Following an eight-month investigation of the port's affairs, five men have been charged in Hamilton with fraud, bribery and forgery. The R.C.M.P. determined that the five have all been involved in attempts to defraud the Hamilton Harbour Commission and one of the men involved was Kenneth Elliott, a former city appointee to the Harbour Commission. Mr. Elliott has been involved in the ship provisioning and shipbreaking (Strathearne Terminals, etc.) trades and it is a result of the problems recently unearthed that the scrapping of the tugs A.M. GERMAN, STRATHMORE and FRANK DIXON has been delayed. Two of the parties sought in connection with the charges have moved away to Florida and extradition proceedings are underway. It seems that the whole dirty business relates to a dredging project at the eastern end of Hamilton harbour to relocate a slip, however, we understand that involved in the problem are certain efforts to keep a rival shipbreaker from setting up business in the port.
A recent report in the Toronto Globe and Mail would indicate that J. D. Leitch is very close to acquiring complete control of Upper Lakes Shipping Ltd., an acquisition that was denied him two years ago when a deal between Upper Lakes, Norris Grain, Maple Leaf Mills and Neonex International Ltd., fell through as a result of Bruce Norris of Chicago failing to fulfill his share of the deal. Legal action has been before the courts ever since. We shall not relate here all the complex details of the original deal, but suffice is it to say that Leitch, who already controls about 35% of the shares of Upper Lakes, will acquire 64.94 percent of the Upper Lakes shares outstanding, these being currently held by Norris. Leitch will also acquire 65% of the shares of Jackes Shipping Ltd., a subsidiary of U.L.S. which owns four of the five former Papachristidis vessels purchased two years ago by Upper Lakes. The new deal is probably just as complicated as the old one and no doubt involves Leitch-held shares of Maples Leaf Mills. We shall see what develops out of all this....
The newest Bob-Lo boat has now arrived at Detroit and will see service in 1974. It is not, however, NOBSKA, the Martha's Vineyard steam ferry which was rumoured to be bound for lake service. Instead, the Bob-Lo company has purchased the 1944-built 1300-passenger SIASCONSET formerly operated out of New Bedford, Massachusetts. She passed up the St. Lawrence Seaway under her own power on May 14th and has been renamed CITY OF WYANDOTTE in honour of the city from which she will operate to Bob-Lo Island. The motorship will no doubt be a useful addition to the Bob-Lo fleet,but a COLUMBIA or a STE. CLAIRE she certainly isn't....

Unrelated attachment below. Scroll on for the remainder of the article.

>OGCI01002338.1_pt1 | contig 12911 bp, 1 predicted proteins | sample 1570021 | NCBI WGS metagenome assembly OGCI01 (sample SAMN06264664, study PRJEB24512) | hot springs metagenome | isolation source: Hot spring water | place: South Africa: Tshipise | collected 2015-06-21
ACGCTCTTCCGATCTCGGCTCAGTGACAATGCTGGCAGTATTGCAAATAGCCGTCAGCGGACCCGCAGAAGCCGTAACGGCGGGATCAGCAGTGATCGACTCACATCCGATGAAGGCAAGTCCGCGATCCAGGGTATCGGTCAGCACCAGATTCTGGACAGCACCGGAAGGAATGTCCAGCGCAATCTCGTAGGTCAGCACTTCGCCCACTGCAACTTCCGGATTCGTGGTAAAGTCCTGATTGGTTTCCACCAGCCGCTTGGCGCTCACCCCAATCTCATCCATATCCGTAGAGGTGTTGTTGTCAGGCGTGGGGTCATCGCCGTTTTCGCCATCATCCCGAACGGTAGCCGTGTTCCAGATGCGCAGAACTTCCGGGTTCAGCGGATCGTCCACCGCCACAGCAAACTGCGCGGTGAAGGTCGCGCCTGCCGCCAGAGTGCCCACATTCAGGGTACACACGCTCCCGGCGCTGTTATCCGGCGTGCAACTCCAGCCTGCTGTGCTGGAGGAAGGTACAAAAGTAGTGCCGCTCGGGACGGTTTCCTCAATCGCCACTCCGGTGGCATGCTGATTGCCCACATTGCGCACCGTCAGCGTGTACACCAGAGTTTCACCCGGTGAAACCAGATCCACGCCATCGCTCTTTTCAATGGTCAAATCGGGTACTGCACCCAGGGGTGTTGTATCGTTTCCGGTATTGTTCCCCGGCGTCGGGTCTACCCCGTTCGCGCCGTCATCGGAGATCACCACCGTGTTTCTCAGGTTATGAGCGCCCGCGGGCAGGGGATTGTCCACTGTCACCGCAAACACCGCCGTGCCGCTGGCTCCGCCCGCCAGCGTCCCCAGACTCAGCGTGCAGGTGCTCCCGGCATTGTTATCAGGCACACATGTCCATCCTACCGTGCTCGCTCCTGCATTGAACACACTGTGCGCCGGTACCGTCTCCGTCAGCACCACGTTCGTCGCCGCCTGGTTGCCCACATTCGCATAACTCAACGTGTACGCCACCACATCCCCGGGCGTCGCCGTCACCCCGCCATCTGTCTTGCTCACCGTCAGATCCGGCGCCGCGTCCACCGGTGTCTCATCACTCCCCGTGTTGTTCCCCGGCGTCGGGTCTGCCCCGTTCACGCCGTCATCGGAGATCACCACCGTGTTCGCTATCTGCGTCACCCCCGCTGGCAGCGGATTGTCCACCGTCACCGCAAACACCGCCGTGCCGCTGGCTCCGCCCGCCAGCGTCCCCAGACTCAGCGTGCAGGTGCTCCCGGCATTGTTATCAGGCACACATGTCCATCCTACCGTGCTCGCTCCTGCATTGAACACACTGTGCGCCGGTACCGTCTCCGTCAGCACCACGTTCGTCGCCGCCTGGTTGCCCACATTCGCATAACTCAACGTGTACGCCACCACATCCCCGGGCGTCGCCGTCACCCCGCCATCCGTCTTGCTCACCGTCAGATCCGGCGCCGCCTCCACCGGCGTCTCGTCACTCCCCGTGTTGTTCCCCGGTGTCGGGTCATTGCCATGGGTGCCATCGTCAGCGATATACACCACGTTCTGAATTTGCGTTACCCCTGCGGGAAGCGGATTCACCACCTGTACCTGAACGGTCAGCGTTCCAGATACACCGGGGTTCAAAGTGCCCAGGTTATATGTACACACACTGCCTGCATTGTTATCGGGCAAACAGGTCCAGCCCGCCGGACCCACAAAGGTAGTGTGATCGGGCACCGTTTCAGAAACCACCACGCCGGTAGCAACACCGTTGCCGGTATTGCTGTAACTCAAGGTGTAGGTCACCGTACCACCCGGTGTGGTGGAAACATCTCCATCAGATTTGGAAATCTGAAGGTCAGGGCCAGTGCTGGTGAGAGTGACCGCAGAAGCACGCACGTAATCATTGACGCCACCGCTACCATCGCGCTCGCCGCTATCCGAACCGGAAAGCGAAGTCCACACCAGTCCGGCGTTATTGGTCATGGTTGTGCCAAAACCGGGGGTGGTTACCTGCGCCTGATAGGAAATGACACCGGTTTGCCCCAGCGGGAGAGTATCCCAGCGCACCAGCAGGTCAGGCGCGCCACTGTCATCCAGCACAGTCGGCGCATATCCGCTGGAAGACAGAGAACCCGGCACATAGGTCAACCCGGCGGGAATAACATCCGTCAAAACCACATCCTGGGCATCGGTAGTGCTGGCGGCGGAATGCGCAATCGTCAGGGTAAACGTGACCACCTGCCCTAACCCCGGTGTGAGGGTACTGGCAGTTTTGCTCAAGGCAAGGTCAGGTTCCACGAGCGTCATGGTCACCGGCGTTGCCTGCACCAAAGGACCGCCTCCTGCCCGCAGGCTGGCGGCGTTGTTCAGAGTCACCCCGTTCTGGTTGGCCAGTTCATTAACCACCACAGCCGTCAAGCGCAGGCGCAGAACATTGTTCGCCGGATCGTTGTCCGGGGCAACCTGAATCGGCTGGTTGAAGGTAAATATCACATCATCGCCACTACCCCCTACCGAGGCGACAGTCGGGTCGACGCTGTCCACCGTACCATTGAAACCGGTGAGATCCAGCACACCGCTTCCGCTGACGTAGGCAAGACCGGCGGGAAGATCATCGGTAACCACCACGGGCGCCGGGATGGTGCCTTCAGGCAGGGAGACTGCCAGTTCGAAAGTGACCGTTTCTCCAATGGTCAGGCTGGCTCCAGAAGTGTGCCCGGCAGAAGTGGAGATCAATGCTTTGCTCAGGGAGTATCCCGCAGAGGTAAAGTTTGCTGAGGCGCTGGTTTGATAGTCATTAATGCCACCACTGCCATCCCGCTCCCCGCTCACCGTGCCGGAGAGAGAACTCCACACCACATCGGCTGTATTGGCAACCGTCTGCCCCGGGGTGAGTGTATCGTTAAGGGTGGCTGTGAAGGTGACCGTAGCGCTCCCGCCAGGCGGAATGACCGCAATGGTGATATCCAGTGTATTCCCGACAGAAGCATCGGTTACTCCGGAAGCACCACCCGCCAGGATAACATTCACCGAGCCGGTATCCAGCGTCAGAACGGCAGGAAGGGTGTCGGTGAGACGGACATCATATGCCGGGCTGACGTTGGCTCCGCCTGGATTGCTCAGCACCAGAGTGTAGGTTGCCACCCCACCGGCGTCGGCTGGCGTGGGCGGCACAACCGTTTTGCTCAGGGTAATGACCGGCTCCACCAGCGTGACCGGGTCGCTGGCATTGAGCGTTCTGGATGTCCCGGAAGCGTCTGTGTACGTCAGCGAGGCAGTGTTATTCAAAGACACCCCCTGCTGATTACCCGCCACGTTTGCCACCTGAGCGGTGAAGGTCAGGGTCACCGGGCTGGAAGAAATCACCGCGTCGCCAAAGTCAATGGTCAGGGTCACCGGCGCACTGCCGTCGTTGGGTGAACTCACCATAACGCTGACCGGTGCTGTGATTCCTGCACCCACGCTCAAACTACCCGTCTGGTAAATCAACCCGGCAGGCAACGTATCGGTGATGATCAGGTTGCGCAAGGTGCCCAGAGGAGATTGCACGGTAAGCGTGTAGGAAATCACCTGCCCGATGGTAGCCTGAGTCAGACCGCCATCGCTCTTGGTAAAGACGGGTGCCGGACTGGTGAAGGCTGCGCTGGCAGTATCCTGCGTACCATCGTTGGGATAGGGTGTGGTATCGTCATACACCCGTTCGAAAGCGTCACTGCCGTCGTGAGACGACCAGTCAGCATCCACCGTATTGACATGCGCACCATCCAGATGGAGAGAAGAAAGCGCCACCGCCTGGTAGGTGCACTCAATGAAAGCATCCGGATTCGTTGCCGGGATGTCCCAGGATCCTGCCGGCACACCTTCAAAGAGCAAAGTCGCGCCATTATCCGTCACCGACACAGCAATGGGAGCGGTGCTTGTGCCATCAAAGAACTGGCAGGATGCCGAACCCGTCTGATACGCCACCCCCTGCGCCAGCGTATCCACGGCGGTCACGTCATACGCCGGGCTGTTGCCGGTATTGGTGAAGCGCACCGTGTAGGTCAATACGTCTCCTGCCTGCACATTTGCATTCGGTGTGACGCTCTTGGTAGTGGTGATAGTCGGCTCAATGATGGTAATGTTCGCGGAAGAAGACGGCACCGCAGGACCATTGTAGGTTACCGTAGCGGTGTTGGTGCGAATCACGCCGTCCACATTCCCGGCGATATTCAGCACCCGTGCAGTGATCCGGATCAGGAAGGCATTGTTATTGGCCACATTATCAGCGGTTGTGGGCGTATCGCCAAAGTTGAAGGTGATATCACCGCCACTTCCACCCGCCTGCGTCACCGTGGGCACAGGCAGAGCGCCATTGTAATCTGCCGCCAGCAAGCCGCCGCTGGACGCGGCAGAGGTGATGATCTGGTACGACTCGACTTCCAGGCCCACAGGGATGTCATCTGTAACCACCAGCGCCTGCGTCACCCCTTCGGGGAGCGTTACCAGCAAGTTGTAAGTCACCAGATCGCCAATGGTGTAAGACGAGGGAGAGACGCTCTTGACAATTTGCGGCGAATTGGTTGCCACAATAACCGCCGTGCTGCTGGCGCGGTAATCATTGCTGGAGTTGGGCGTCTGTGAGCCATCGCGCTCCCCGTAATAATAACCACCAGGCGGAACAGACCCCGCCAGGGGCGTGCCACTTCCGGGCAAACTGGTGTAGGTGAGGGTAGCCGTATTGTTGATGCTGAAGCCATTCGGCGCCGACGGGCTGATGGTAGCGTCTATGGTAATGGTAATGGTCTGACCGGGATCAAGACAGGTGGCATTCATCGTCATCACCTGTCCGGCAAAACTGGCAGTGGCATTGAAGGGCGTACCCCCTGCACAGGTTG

The former lake passenger steamer SOUTH AMERICAN is once more in the news as a result of efforts to save the old vessel from demolition. Recently sold to Ships Inc. for scrapping, she was moved during May from Norfolk to Camden, N.J., where she is awaiting the torch. Meanwhile, the Holland, Michigan, Junior Chamber of Commerce has come up with the idea of purchasing the veteran steamer and returning her to the lakes for use as a convention centre. The group is attempting to raise the money needed to acquire the vessel from the scrappers. We are not trying to belittle the efforts of the Holland organization, but quite frankly we would rather remember the SOUTH as she was during her days of glory rather than as she lies now, stripped of her machinery and showing the ravages of seven years of neglect and vandalism. Late reports indicate that the fund-raising project is not going well and that efforts to save the ship may be abandoned.
The Interlake Steamship Company has let a contract to the Defoe Shipbuilding Company for the conversion of the bulk carrier HERBERT C. JACKSON to a self-unloader over the coming winter. The job will, of course, be done at Defoe's yard at Bay City, Michigan. Plans call for the conversion to be completed by the end of June 1975. Her boom will be mounted aft.
Over the past few months, another major rebuilding job has been rumoured, namely, the lengthening of Cleveland-Cliff's EDWARD B. GREENE. We now learn, however, that plans have had to be postponed because of the unavailability of drydock space until the latest spate of conversions and lengthenings has been completed.
At the time of this writing it had not been officially announced, but it is evident that Upper Lakes Shipping Ltd. is planning to build a sistership to the self-unloader CANADIAN PROGRESS, the vessel to be constructed at Port Weller Dry Docks Ltd. Oh well, she won't be beautiful, but at least she'll be better than another McGIFFIN.
Speaking of other McGIFFINs, it is our sad duty to report that another one of these beasts will soon be built at Collingwood Shipyards. This will be Collingwood's Hull 211 and should be ready in the fall of 1976 for delivery to the Algoma Central Railway. No word yet on a name for her, but we might take bets on ALGOSTEEL. She will apparently be a stemwinder and not a pilothouse-forward job like ALGOSOO currently being completed at the same yard.